According to the phase-one trade deal, China must boost purchases of US goods by US$200 billion during 2020 and 2021, compared to 2017 levels. As of September 30, it had only reached 60% of the target, official data shows.

The climate and trade progress came after US National Security Advisor Jake Sullivan told CNN on Sunday that the US was not seeking a new Cold War with China, nor any political transformation in the country, but rather the US sought a system of peaceful coexistence.

“The goal here is not containment, it’s not a new Cold War,” Sullivan said. “It is rather a favorable disposition in which the US and its allies can shape the international rules of the road on the sorts of issues that are fundamentally going to matter to the people of our country and to the people everywhere.”

On Monday, the Global Times published an editorial entitled “The US must prove it no longer seeks to change China’s system.” It said Sullivan made such a statement because the US had failed to achieve its goal of transforming China.

National Security Adviser Jake Sullivan says the US is not seeking a new Cold War with China. Photo: AFP / Jim Watson

“Not pursuing to transform China’s system is a way for the US to shrink back from difficulties after acknowledging them,” it said. “We should ask the US to put that statement into action and reduce its political interference in China’s internal affairs.”

On Thursday, the state-run People’s Daily said in an article on social media that Sullivan seemed to have shown a friendly gesture to China, but he was actually saying that coexistence relied on fulfilling the values and benefits of the US and its allies.

It said Sullivan’s statement was more like a threat that urges China to follow the international order defined by US politicians.

Xin Qiang, a professor and deputy director of the Center for American Studies at Fudan University, was quoted as saying in the article that Sullivan had strategically released his statement as Biden wanted China to support his economic recovery, anti-epidemic and climate change policies.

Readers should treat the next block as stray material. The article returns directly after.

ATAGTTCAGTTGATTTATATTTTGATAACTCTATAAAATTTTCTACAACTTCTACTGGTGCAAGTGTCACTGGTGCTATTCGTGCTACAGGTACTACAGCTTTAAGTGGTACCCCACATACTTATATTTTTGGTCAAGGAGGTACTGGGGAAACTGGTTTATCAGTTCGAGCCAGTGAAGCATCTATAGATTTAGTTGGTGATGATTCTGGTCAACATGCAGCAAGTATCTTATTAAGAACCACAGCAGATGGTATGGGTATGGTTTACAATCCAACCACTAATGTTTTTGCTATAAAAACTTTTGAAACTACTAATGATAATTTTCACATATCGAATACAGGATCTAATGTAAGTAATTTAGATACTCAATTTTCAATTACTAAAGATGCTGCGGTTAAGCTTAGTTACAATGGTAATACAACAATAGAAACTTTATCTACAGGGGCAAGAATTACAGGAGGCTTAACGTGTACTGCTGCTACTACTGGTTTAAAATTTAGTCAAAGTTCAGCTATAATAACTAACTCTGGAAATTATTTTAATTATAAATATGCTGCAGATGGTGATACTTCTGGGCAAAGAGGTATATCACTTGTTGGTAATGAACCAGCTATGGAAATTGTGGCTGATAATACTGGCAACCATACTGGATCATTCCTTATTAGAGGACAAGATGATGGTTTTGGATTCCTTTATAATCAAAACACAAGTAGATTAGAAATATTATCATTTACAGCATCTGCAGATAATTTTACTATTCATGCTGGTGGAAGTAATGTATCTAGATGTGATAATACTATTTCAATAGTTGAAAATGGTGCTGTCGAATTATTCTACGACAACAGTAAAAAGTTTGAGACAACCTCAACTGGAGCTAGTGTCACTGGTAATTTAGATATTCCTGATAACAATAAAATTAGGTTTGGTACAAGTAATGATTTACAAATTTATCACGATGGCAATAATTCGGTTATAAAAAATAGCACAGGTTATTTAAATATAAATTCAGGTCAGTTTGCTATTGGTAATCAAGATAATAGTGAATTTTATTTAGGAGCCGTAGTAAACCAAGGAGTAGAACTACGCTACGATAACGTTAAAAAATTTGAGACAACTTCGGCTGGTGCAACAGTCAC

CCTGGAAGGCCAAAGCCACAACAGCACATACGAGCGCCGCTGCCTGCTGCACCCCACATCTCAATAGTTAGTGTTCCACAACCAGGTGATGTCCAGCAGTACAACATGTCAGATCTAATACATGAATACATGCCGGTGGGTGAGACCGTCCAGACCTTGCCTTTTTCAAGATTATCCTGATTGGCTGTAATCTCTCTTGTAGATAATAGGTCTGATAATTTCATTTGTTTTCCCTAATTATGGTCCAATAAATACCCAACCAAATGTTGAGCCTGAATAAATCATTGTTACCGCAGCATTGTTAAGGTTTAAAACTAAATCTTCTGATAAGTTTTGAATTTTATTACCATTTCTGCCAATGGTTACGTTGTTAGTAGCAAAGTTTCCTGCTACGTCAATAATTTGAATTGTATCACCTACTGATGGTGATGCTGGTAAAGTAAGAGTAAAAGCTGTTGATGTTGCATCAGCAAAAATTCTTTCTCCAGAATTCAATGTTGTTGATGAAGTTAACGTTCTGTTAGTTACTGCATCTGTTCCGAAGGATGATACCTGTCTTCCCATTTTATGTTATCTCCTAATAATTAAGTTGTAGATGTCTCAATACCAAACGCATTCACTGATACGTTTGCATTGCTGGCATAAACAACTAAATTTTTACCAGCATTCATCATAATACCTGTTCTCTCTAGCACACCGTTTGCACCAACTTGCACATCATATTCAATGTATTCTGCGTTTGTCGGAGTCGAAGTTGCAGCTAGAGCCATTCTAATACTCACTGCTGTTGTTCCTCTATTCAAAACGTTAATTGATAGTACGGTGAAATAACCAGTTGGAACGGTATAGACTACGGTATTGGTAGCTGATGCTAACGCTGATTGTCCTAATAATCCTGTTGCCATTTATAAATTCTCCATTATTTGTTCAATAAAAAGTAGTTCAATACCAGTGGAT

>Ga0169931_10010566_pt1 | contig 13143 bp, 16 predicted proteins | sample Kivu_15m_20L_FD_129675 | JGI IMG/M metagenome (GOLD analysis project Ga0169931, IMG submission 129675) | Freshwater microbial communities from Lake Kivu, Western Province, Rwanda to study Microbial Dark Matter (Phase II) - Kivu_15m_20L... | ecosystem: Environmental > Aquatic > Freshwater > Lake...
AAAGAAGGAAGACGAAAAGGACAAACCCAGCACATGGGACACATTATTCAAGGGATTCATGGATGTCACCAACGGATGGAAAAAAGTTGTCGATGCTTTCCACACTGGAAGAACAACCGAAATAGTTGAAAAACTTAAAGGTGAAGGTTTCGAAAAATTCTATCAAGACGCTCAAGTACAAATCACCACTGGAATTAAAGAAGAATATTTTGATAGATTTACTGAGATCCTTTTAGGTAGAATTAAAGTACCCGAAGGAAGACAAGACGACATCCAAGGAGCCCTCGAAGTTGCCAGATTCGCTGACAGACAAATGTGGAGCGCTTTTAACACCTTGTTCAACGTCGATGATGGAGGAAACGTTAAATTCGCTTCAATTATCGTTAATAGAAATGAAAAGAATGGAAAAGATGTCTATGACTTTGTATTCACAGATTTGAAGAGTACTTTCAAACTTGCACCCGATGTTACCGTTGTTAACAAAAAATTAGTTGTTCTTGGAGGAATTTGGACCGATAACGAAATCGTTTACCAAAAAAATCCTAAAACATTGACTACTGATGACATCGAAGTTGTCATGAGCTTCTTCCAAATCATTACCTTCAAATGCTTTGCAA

Hubei-based political commentator Rong Ping wrote in an article on Thursday that it was unreasonable that Sullivan had urged China to take responsibility for climate and international trade issues.

Rong said the US started a trade war that eventually hurt itself. He said after former US president Donald Trump withdrew from the Paris Agreement, the US had done nothing about climate change apart from sending Kerry to China.

“China has survived the trade war and US’ sanctions against Chinese companies. How can the US now order China arrogantly?” wrote Rong. “China has contributed a lot and taken its responsibility. Apart from benefiting itself, when will the US take its responsibility as a superpower?”

On Tuesday, Biden said the US would continue a Trump-era ban to forbid US investment firms, pension funds and others from buying shares of Chinese companies that were designated by the Department of Defense as backed or associated with the Chinese military.

On the same day, a delegation of US Congress members arrived in Taipei on Tuesday on an unannounced visit aboard a US Navy aircraft. China’s Ministry of Defense accused the US of supporting Taiwanese independence forces.

Read: Xi, Biden call will have Taiwan front and center